Those who work at ports, unloading and loading ships have an important job. However, there are certain challenges faced by workers at New York seaports and those across the U.S. Workers often use heavy equipment and must get the job done, regardless of extreme weather conditions.
Often working through the night as well as during day times, workers meet the challenge of loading and unloading ships. Others may have involvement in the process, including harbor authorities, port operators, stevedoring firms, haulers (transport companies), ships’ masters, and crew. Workers may do hazardous jobs in close proximity to others. Some of the challenges that they face include the following:
Trips, slips and falls
Often minor in nature, these are the most common injuries at ports. However, broken bones may be the result. Causes could be winter weather and icy conditions or poorly stored ropes, cables, lashing gear and equipment. The hazard of tripping is always a concern. Lighting may not be adequate, especially around corners. Safety hazards need to be identified before they cause an issue.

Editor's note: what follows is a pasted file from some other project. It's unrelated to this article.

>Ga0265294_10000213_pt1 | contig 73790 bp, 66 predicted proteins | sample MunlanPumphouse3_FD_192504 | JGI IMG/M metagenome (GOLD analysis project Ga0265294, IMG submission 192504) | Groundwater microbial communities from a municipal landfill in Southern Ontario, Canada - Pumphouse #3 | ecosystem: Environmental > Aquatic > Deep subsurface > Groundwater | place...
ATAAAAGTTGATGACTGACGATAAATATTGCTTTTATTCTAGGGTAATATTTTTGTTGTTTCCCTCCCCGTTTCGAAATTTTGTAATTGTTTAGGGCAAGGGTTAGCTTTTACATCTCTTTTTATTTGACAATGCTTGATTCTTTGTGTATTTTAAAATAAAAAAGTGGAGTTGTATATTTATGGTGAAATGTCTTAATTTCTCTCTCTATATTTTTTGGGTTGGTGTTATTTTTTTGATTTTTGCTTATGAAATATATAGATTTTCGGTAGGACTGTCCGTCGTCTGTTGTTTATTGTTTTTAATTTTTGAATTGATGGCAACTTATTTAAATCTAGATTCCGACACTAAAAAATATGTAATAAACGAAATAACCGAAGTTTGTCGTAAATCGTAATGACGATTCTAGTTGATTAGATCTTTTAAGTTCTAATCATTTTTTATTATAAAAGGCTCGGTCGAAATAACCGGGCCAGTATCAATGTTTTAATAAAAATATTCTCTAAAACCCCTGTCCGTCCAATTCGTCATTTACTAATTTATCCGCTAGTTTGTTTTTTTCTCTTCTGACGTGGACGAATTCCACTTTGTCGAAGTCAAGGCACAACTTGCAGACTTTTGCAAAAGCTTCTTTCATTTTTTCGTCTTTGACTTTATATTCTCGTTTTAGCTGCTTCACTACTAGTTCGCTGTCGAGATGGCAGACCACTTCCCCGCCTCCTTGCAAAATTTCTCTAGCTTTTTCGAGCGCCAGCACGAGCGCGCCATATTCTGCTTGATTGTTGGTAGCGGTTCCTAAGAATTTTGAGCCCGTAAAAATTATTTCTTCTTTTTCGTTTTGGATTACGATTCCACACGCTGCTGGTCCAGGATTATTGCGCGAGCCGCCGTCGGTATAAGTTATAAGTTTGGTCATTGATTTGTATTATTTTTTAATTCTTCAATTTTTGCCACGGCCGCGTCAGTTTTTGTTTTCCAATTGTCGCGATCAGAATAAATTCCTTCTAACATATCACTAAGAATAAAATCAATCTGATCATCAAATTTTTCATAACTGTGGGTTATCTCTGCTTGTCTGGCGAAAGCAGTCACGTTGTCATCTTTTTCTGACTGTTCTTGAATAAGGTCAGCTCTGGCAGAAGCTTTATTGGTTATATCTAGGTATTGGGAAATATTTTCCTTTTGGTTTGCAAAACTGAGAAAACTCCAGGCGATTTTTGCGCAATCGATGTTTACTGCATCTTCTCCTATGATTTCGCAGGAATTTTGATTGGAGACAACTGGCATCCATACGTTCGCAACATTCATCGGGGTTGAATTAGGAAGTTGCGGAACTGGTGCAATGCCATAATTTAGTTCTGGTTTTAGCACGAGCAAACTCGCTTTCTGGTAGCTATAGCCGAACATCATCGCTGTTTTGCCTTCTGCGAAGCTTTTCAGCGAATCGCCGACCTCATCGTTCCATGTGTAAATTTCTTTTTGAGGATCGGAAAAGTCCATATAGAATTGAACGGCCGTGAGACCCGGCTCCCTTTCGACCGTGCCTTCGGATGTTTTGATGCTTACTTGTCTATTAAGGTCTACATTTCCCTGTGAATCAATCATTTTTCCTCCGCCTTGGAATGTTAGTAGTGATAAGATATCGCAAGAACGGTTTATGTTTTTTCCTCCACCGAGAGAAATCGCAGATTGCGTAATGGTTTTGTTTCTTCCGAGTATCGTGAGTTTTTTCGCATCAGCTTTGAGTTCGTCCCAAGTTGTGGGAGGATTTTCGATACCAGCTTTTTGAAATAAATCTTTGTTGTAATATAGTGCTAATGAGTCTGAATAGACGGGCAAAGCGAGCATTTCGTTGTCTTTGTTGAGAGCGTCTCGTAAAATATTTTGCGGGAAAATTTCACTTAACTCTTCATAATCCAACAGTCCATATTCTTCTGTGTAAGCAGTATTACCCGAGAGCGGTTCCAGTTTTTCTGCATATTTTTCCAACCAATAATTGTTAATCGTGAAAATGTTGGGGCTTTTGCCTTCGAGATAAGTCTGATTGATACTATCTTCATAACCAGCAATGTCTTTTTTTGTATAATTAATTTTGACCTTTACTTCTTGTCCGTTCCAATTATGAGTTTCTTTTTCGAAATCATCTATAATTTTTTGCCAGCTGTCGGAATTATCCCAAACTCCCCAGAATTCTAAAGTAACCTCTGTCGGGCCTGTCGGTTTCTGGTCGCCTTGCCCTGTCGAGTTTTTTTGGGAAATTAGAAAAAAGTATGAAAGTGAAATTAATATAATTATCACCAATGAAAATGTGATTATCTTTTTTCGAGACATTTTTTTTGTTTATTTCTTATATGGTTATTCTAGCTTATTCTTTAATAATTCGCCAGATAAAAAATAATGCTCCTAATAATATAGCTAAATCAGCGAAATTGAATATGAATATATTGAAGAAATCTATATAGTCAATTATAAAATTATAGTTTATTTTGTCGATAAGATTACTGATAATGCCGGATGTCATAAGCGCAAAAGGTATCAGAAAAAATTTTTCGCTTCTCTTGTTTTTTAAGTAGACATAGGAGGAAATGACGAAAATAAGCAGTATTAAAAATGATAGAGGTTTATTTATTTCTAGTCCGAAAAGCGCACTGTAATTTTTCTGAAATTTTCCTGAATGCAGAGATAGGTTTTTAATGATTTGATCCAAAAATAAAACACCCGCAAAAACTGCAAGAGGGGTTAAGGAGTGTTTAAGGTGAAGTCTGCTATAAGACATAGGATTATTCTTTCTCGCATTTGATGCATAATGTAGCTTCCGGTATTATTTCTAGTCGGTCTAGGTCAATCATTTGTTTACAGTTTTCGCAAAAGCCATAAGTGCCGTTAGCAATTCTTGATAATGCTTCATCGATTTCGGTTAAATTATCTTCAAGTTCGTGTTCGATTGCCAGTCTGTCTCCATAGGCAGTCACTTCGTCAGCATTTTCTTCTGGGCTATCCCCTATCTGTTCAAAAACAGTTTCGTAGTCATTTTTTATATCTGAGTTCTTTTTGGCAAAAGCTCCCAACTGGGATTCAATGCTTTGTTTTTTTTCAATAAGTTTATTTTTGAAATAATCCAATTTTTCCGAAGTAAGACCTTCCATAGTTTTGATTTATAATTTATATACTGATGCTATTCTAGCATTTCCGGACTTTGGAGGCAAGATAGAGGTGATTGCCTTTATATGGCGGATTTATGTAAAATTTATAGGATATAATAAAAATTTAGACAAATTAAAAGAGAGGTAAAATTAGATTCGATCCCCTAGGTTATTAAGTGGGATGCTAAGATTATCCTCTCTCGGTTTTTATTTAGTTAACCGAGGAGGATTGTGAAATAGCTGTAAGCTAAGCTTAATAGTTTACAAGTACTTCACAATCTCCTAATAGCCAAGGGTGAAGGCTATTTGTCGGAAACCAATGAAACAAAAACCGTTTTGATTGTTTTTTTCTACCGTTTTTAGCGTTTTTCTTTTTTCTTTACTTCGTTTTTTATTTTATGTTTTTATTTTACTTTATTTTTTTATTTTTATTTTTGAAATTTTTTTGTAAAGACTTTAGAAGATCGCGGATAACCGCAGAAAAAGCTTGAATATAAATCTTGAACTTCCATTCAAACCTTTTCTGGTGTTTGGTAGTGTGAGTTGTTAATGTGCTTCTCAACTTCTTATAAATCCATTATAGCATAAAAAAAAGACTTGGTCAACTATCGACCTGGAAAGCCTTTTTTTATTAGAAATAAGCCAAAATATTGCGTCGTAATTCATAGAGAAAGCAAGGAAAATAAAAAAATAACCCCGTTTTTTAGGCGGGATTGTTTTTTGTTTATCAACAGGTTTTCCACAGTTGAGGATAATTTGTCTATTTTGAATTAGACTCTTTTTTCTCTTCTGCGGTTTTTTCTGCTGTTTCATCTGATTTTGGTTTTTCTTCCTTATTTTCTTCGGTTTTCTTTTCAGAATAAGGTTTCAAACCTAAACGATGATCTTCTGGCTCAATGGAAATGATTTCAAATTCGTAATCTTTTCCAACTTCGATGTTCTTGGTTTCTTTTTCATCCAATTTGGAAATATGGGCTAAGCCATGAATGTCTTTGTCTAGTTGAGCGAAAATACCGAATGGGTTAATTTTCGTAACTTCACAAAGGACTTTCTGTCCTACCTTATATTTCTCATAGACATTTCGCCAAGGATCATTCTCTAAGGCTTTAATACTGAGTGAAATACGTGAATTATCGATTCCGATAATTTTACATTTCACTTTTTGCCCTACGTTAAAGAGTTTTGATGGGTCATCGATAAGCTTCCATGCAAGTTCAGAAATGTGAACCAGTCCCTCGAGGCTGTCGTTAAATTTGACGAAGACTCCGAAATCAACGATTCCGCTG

Operations involving lifting
If the equipment isn’t up to industry standards, there is a safety risk. Falling loads may crush a worker. Ensuring knowledge of the use of gantry cranes, slewing cranes and forklift trucks may increase safety and help in preventing personal injury.
OSHA maintains the workers at ports have exposure to diesel particulate matter. Included is soot, which, at first, can cause headaches and eye irritation. However, longer exposure may be the cause of an increase in one’s risk for cardiovascular disease (among others) and respiratory disorders.
Long hours, shift work or inadequate rest may result in a decline in alertness, causing slower reactions and movement. Workers who exhibit fatigue should not take part in cargo handling, as this could be a danger.
A confined space is that which creates a condition where an accident could happen. Dangers exist from flammable, explosive and harmful materials. Gas fumes or vapors may also be present. Workers should avoid confined spaces if possible. Safety equipment and ventilation should be present.
Challenges from the work as well as weather may create hazardous conditions for dock and port workers. Worker safety is important when it comes to ships and seaports.